That sets the ranching story line (and offers proof of Wesley’s damaging stubborness, although some of that is a necessary characteristic for survival in frontier country). To create the vehicle for the “community tension, where is Sitting Bull?” thread, Vanderhaeghe has Wesley sign up as a go-between to deliver information back and forth between Major Walsh at Fort Walsh in Canada and his counterpart in Fort Benton. The two not only have distrust sown by different national agendas, they have very different attitudes toward how to deal with native people — and personally they hate each other’s guts, which makes co-operation an even more difficult prospect. The narrative does get stretched at points, but readers do get a very good picture of military “commanders” in total confusion around whatever threats they face.

What perhaps impressed me most about the book, however, was the device that Vanderhaeghe uses to frame his “global” story (the Canada-U.S. conflict): a love story. The Fort Benton town lawyer has been threatened and he has hired one Michael Dunne to “protect” his wife, Ada Tarr. The laywer will die but before he does Dunne has become obsessed with her — and Wesley is destined to fall in love with the well-read Ada.

We discover in Dunne’s background story one of the most disagreeable characters in recent fiction. An informer in Toronto when Confederates were seeking both money and men from there to fight the Union, he moved on to become an enforcer for Fenian elements, on both their real and perceived enemies. He has brought this violent streak to the Cypress Hills-Fort Benton country, where the continual suspicion on all sides offers many chances to profitably exploit his talents. It is no stretch of imagination to see that he will eventually adapt them to serve his obsession for Ada Tarr.

There is a very real sense in this book that the conflict between the armed forces, traders and settlers and the native bands is now playing out its final acts — the massacres of the previous two books illustrated a continuing conflict, but that has now been decided. What is at play here is what the “winners” do with their victory (again at the national, community and personal levels) and they can’t unlearn the despicable behavior that got them here when it comes to dealing with this new world.

In the broad context, A Good Man is an epic (and I don’t use that word often) account of what was happening in Western North America in the late 1870s — a story that does deserve to be revisited. In its details, however, the book chooses to do that through a very different set of devices, delving into what individuals were feeling and doing as all this went on. As the novel moved from thread to thread, I never lost interest for a moment. For this reader (a champion of the first two novels, I admit) Vanderhaeghe has produced a true tour-de-force to complete his trilogy.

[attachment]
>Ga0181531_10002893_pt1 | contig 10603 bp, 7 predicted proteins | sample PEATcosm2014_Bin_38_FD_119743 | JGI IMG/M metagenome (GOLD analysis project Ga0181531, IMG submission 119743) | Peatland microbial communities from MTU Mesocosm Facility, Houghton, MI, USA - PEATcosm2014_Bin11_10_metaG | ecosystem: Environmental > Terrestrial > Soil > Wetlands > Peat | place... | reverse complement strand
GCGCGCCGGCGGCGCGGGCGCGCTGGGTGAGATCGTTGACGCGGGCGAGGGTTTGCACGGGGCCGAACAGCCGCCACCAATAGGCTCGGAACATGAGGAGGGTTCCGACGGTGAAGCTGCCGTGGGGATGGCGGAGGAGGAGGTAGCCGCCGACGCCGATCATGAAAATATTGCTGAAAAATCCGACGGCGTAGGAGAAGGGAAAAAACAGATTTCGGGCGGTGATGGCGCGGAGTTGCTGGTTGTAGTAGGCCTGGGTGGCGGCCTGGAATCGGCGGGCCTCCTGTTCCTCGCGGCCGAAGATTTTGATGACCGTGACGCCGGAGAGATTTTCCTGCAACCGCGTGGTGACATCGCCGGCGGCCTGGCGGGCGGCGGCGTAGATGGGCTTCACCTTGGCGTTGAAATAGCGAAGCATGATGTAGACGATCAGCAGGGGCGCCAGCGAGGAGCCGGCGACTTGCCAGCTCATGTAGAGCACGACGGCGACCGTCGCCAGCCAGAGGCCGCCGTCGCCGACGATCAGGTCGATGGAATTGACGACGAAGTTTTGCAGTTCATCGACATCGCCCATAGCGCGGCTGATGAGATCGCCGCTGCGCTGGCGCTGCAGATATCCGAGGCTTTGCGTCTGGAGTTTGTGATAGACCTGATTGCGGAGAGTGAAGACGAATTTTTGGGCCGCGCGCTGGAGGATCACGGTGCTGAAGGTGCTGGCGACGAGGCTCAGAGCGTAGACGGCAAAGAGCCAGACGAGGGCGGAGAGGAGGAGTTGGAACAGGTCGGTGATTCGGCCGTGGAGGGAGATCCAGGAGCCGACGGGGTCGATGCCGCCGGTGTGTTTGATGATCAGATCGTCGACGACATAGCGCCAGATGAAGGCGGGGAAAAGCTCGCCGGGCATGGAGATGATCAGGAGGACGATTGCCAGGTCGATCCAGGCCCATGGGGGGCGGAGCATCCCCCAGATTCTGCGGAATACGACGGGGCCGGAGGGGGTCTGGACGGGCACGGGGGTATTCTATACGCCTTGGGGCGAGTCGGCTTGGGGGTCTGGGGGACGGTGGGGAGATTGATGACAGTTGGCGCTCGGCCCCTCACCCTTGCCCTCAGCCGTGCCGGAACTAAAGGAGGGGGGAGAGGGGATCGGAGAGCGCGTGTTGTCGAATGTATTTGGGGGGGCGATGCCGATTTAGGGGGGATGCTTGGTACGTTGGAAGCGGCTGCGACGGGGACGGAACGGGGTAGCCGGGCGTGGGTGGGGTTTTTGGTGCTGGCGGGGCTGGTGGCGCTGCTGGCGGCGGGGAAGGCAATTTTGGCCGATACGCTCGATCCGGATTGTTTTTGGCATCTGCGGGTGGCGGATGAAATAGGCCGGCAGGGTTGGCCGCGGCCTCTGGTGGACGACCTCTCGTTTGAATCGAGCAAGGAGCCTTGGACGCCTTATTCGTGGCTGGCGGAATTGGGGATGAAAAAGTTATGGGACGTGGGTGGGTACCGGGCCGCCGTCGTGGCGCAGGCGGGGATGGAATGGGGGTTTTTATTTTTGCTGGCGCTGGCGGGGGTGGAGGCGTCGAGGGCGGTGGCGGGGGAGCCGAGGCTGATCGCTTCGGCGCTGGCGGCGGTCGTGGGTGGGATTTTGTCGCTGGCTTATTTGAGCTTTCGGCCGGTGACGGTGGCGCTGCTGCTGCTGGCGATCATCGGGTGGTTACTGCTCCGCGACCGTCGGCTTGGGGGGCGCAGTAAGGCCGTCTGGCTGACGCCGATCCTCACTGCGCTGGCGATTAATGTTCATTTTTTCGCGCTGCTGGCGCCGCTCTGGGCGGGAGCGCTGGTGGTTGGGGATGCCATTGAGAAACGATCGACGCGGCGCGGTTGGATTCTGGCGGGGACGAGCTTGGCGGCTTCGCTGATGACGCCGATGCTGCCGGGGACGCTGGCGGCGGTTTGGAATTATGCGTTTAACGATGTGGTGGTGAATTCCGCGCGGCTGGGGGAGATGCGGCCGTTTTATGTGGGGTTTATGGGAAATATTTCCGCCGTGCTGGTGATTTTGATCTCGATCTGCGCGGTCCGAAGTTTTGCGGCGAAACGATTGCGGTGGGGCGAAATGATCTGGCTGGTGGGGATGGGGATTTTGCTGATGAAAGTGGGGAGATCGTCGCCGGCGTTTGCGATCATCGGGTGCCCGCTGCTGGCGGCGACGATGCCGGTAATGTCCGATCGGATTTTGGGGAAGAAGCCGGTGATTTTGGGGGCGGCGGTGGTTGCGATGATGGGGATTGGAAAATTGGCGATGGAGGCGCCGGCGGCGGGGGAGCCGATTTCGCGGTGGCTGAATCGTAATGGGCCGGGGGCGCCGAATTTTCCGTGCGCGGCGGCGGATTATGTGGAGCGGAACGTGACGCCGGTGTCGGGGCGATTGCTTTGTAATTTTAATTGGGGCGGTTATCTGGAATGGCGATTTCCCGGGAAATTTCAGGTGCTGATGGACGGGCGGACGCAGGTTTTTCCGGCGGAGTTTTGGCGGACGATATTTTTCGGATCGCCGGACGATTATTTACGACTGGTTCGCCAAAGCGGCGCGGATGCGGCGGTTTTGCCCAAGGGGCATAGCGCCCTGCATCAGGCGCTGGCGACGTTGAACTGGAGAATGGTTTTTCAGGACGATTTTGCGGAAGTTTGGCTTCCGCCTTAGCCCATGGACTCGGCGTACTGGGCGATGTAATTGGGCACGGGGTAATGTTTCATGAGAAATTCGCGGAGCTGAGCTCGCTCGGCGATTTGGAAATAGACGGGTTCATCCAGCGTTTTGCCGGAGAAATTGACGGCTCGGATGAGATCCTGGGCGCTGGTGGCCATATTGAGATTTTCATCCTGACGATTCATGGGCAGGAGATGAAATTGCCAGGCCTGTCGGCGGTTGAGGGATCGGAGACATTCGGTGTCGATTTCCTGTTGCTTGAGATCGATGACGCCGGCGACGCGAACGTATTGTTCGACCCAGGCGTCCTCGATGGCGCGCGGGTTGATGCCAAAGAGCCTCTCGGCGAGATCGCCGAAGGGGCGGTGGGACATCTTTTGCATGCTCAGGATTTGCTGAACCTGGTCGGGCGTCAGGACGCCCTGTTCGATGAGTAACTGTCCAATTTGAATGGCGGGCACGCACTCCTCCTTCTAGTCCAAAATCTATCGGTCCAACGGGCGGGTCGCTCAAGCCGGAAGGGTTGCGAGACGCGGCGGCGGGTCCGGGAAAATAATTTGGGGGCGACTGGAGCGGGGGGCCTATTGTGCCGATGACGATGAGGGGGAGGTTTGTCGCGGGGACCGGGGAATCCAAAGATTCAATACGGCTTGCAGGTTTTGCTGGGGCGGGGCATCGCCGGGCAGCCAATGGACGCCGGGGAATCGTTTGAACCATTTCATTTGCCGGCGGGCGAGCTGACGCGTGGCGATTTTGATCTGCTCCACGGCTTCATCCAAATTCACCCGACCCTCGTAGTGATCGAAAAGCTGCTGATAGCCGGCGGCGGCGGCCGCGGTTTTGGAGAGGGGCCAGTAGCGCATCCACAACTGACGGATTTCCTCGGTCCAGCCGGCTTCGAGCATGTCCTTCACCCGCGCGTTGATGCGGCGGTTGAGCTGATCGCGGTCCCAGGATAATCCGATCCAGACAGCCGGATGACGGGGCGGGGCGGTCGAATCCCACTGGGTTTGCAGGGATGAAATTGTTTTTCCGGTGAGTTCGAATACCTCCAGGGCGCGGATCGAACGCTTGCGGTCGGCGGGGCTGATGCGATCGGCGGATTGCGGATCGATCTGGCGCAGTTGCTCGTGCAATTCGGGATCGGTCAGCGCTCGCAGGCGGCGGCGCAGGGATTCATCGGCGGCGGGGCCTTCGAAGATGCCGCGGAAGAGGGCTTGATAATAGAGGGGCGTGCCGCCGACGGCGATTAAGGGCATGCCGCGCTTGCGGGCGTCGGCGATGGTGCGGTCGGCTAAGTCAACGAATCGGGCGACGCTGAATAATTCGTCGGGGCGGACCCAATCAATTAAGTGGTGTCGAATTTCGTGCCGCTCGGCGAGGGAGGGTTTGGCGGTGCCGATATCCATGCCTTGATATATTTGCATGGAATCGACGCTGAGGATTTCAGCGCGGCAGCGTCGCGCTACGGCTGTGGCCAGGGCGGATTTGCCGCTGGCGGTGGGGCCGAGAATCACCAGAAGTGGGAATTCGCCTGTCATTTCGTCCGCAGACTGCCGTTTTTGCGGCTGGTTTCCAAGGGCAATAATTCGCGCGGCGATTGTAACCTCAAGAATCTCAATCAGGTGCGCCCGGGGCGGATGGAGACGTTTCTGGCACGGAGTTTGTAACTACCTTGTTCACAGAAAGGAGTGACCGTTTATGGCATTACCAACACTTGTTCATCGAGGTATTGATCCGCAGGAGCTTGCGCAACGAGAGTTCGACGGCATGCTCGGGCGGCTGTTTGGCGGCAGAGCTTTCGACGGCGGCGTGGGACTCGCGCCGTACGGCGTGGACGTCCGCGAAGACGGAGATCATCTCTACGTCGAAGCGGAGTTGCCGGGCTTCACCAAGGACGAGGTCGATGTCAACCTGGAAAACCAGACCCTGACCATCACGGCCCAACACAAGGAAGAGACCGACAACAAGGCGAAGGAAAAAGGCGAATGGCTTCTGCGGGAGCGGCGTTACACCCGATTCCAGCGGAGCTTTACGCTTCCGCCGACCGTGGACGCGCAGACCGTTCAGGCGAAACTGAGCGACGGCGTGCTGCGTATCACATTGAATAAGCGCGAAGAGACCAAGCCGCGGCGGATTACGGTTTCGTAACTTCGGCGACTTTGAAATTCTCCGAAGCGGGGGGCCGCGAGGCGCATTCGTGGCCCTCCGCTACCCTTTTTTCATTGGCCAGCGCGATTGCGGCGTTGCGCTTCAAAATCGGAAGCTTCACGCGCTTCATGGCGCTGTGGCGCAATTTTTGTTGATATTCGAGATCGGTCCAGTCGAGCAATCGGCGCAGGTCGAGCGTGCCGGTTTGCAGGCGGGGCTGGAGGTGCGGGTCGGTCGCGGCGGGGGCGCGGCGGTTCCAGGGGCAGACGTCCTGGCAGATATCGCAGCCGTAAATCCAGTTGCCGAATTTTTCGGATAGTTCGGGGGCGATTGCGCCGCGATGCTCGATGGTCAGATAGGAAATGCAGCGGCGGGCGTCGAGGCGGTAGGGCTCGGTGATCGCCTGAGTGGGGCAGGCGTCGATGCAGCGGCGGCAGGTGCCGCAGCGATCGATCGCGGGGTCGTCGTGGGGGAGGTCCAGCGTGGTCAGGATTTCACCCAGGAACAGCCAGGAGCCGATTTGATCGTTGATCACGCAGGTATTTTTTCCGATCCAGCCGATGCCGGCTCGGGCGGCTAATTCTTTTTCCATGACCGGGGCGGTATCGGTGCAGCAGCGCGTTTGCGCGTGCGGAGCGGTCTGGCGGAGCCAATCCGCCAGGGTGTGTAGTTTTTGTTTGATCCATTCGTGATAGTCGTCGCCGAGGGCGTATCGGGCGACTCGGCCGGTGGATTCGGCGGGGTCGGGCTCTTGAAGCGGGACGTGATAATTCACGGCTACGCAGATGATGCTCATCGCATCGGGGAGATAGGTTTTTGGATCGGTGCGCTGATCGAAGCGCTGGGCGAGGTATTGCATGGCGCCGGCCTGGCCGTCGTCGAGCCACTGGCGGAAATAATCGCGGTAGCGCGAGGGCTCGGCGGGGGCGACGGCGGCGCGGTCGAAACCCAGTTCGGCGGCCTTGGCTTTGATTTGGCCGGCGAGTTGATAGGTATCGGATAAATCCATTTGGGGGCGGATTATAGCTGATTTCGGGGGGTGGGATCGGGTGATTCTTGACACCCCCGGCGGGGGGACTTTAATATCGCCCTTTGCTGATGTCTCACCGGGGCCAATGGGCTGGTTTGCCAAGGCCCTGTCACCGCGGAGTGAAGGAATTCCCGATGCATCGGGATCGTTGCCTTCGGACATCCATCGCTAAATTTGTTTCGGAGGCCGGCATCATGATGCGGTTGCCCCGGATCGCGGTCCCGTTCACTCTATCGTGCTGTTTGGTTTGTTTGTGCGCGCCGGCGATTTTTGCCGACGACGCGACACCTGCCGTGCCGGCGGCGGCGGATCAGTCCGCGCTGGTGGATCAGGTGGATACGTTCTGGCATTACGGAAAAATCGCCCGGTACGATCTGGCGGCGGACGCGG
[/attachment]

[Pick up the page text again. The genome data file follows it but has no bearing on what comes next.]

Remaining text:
Trevor reviews The Meagre Tarmac, by Clark Blaise

September 19, 2011

I did a quick scan of this book (and certainly know Blaise by reputation) and am looking forward to it. Trevor’s enthusiastic review (the full version is here) convinces me that I can leave it until late in my Giller longlist reading. I think we have a serious shortlist contender with this one. And if the Real Jury overlooks it, I am still looking forward to it. Here are Trevor’s opening thoughts:

So here we have the interesting case of an author born in America (and who currently lives in California) finding his way onto a Canadian literary prize list for a book he wrote that appropriates the voice and experience of South Asian immigrants. And thank goodness, too, because The Meagre Tarmac (2011), one of the three short story collections on the Giller Prize longlist, is excellent.

Though this is a collection of short stories, there is a caption above the table of contents that says, “These stories are intended to be read in order.” I recommend that as well. The first three stories center around the same family, and I don’t think the third with no relation to the first two would be as strong. The fourth story takes us somewhere new, but throughout the stories refer to one another, and I believe that it is really when taken line-upon-line and then as a whole that this book succeeds.

The Meagre Tarmac is an immigrant book. It focuses on the successes and troubles of (usually) first generation Indo-Americans, as they attempt to make it in a foreign land while dealing with culture and family. They are dedicated to business and the sciences (never the arts!) and succeed beyond their wildest expectations only to find that something is missing. While this book is precisely about what I’ve just described, I want to say that I’ve purposefully begun this review with such a generalized description that sounds in many ways just like thousands of other books about the immigrant experience. Indeed, one of the characters in The Meagre Tarmac is a book editor who specializes in such novels: “They featured potent memories of ancestral homeland, twisted loyalties, religious and sexual and political schisms.” The Meagre Tarmac features all of these, but for me it is more and better, in part because of how well it delves in such a personal manner into the nature of that intangible, inexplicable something that is missing.

As I said, I haven’t read the book, but do have high expectations. I will offer some teasers however: